"Dressage is our passion!"
What is dressage?
Western Dressage is a recently introduced equine sport and follows the principles of classical dressage training.
The goal of Western Dressage is to develop a partnership between a happy equine athlete working in harmony with his rider. A system of progressive training produces a horse that is physically strong, balanced, supple, and flexible; this equine athlete also demonstrates a calm, confident, attentive attitude and is happy to do his job.
A Western Dressage horse achieves this goal by using the principles of classical dressage training while emphasizing the lightness and harmony with the rider which is a hallmark of a Western Dressage horse.
The Western Dressage horse demonstrates free flowing, comfortable strides. The gaits are free, regular in cadence and rhythm, consistent in speed and tempo. The horse presents a balanced appearance.
The Western Dressage horse’s head and neck are carried in a relaxed, natural manner; head and neck carriage are dictated by conformation and serve as a balance arm to facilitate proper movement.
The Western Dressage horse engages his hindquarters; uses his back freely; and lifts his forehand. These characteristics of framing and movement are more pronounced as the horse advances in his training and development.
The Western Dressage horse carries his body in a straight line when required by the maneuvers of the test; the Western Dressage horse carries himself in a consistent curve whose degree of bend is consistent throughout a movement that calls for a curve. The straightness or bend is consistent throughout the horse’s body and is dictated by the requirements of the maneuver being performed.
Lightness and harmony are the hallmarks of the Western Dressage horse; he willingly accepts a light contact on the bit without tension or resistance. He gives the appearance of performing the requested gaits and maneuvers of his own accord. The horse and rider appear as one
For more information visit: Western Dressage Association
" When I ride I first like to place myself somewhere. "Placing myself means that somehow with this living being I can build a unity, as good a one
as possible. That's what I think of, that I get into the movement of the horse, but I do not disturb the apparatus of movement; instead, I, through my aids,
give wings to the horse to move in a more beautiful way." -Klaus Balkenhol
Modern dressage as an equestrian sport defined by the International Equestrian Federation, dressage is "the highest expression of horse training" where "horse and rider are expected to perform from memory a series of predetermined movements", otherwise known as a test. However dressage has acient roots throughout history dating as far back as 430–354 BC in the writings of the Greek Xenophon. Much of our current dressage training is still based on these classical dressage standards.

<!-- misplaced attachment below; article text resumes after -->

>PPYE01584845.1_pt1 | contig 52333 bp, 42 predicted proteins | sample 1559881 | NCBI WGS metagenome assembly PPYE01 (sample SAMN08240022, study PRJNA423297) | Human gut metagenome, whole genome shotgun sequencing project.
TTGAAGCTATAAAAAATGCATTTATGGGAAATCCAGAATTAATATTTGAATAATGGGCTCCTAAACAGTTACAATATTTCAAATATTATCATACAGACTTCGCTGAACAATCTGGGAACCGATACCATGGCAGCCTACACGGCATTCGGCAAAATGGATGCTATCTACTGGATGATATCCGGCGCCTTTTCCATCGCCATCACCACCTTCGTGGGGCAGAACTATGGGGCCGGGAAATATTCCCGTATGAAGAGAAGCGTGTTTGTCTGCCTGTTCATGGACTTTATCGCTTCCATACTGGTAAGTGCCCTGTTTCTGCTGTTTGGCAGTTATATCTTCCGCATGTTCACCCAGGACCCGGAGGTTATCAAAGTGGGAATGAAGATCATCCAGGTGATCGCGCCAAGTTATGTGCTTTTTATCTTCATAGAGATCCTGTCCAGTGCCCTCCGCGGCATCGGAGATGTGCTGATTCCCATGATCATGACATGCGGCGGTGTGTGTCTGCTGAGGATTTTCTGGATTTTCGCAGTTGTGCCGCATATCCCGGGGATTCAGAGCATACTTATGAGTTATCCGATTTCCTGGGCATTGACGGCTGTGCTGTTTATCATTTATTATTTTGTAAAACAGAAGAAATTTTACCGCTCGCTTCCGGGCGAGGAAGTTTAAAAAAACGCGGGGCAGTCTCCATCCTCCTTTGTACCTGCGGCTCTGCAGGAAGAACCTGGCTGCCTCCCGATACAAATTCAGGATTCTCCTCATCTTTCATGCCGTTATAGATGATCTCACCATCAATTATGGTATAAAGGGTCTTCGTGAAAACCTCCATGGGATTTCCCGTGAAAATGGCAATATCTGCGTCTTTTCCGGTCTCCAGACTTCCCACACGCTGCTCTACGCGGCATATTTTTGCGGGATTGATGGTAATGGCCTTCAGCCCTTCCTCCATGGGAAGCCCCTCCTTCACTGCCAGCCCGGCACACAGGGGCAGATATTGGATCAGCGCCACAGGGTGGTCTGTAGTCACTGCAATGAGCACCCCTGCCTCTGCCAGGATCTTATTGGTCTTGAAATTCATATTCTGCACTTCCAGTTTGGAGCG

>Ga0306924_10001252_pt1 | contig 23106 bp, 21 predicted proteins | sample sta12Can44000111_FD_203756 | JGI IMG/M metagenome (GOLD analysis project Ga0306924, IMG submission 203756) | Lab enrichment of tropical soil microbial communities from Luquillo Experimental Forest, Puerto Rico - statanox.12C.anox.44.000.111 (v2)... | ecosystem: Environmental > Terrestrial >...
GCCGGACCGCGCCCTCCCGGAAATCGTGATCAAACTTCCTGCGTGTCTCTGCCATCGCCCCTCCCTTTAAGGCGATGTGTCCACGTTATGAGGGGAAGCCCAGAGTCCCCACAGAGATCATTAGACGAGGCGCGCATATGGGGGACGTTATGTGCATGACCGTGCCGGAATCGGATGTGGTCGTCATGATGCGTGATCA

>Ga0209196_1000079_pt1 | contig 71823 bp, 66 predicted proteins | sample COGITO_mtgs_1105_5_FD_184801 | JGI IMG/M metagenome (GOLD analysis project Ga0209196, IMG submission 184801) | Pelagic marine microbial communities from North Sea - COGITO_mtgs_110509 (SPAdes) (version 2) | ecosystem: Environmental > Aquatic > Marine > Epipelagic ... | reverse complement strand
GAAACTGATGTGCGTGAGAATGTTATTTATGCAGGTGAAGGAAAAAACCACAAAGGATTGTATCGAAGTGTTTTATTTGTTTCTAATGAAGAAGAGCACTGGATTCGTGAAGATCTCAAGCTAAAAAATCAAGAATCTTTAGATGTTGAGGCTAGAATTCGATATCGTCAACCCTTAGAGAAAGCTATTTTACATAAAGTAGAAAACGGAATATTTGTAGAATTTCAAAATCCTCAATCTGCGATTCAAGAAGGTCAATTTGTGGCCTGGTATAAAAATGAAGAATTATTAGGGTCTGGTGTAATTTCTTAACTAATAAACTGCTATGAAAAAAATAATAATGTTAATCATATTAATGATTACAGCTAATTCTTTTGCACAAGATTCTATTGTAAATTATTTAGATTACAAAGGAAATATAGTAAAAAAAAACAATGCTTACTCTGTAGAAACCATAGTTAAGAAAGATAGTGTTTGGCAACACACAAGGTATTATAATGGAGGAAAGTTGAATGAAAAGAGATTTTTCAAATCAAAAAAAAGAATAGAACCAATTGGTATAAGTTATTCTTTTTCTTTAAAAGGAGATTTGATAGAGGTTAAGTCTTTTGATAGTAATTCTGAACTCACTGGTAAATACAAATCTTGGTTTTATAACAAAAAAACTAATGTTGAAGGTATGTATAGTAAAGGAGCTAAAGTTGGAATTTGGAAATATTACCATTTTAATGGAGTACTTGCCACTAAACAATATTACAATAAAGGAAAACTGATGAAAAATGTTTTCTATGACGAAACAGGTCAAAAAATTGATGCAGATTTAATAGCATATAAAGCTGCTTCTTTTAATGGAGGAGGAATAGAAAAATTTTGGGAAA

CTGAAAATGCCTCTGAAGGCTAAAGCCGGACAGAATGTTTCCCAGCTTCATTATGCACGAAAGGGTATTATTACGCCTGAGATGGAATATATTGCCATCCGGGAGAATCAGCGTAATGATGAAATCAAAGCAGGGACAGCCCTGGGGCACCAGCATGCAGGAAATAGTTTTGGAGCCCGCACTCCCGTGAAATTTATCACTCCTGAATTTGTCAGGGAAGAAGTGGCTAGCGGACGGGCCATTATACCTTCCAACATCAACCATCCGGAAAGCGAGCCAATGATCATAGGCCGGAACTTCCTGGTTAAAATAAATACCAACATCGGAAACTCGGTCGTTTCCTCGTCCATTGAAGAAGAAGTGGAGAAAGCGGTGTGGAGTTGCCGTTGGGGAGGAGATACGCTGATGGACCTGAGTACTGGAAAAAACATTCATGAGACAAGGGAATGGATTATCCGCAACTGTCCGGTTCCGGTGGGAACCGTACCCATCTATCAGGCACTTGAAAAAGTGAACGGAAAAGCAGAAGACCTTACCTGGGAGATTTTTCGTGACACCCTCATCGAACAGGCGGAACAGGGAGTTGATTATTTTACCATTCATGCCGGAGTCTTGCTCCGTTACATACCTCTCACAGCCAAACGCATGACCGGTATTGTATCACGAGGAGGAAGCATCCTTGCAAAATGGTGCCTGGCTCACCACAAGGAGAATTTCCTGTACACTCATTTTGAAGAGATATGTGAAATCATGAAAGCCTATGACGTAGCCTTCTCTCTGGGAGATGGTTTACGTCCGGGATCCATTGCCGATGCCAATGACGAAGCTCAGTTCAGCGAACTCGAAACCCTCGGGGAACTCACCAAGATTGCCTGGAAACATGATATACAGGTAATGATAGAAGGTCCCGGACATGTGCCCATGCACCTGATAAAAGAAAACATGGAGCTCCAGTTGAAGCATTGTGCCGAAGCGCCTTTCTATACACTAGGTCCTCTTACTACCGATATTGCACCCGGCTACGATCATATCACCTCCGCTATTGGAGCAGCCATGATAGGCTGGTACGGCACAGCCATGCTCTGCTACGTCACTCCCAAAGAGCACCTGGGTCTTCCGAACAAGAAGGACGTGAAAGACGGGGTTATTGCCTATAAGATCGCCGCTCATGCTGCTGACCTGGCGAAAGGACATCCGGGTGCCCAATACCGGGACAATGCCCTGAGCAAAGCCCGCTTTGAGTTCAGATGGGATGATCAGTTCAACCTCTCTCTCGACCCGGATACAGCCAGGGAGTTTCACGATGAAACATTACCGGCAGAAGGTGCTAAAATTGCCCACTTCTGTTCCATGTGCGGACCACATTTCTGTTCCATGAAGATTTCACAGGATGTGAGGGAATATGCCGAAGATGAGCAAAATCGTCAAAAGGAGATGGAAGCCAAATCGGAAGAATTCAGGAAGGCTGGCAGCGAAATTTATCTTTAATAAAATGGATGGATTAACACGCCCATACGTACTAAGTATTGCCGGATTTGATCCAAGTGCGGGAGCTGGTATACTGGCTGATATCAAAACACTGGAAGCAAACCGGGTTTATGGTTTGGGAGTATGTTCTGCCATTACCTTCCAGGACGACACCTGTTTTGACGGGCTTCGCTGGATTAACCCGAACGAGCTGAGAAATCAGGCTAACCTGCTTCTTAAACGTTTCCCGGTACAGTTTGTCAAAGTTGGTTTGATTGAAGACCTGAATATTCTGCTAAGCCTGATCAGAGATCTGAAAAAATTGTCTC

In today's modern competition dressage era the ultimate goal of the training is to compete at the various levels. Which in the United States are Intro, Training, First, Second, Third, Fourth, Prix St. George, Intermediare-1, Intermediare-2 and the Grand Prix. It takes many years for horse and rider to learn and develop at each level. Dressage competitions are help on local levels, nationally and internationally , and are a part of the Olympics at the Grand Prix level.
The USDF trains according to a training scale:
Rhythm: This is the regularity of the horses individuals gaits. The walk should have a 4 beat rhythm, the trot 2 beats and the canter 3 beats. It is of utmost importance that these basics be established throughout transitions, changes of direction and lateral movement.
Suppleness: Also known as looseness is an essential quality to develop in the early stages of training. The goal is for the horse to be working through it's back with ease and lack of tension. This also allows for the the horses to be willing in their mind to work and trust in their rider completely. When a horses can stretch forward and downwards (long and low) and show swing it is becoming supple.
Connection: This is the acceptance of the bit and aids. With the two previous steps achieved a connection to the bit should come naturally and now we can work to develop more thrust from behind and introduce the next steps in the training scale.
Impulsion: Increasing the thrust and and energy in the horse's gaits. Good impulsion happens when the horse's hocks are carried energetically forwards and upwards immediately after the feet leave the ground. The rider can utlilise this new found power with the previously established suppleness to increase the suspension in the trot and increase the "jump" in the canter.
Straightness: Straightening a horses is anon going process that must have continually worked on. Straightness is achieved when the weight of the horse is distributed evenly on both halves of the body, A horse a straight when the forehand is in line with it's hindquarters.
Collection: Lastly collection is the culmination of all of the previous steps. Allowing the horse to truly distribute it's weight evenly on all four legs by transferring the weight off of the forelimbs and onto the hind legs.We see an increase in engagement and in self-carriage.
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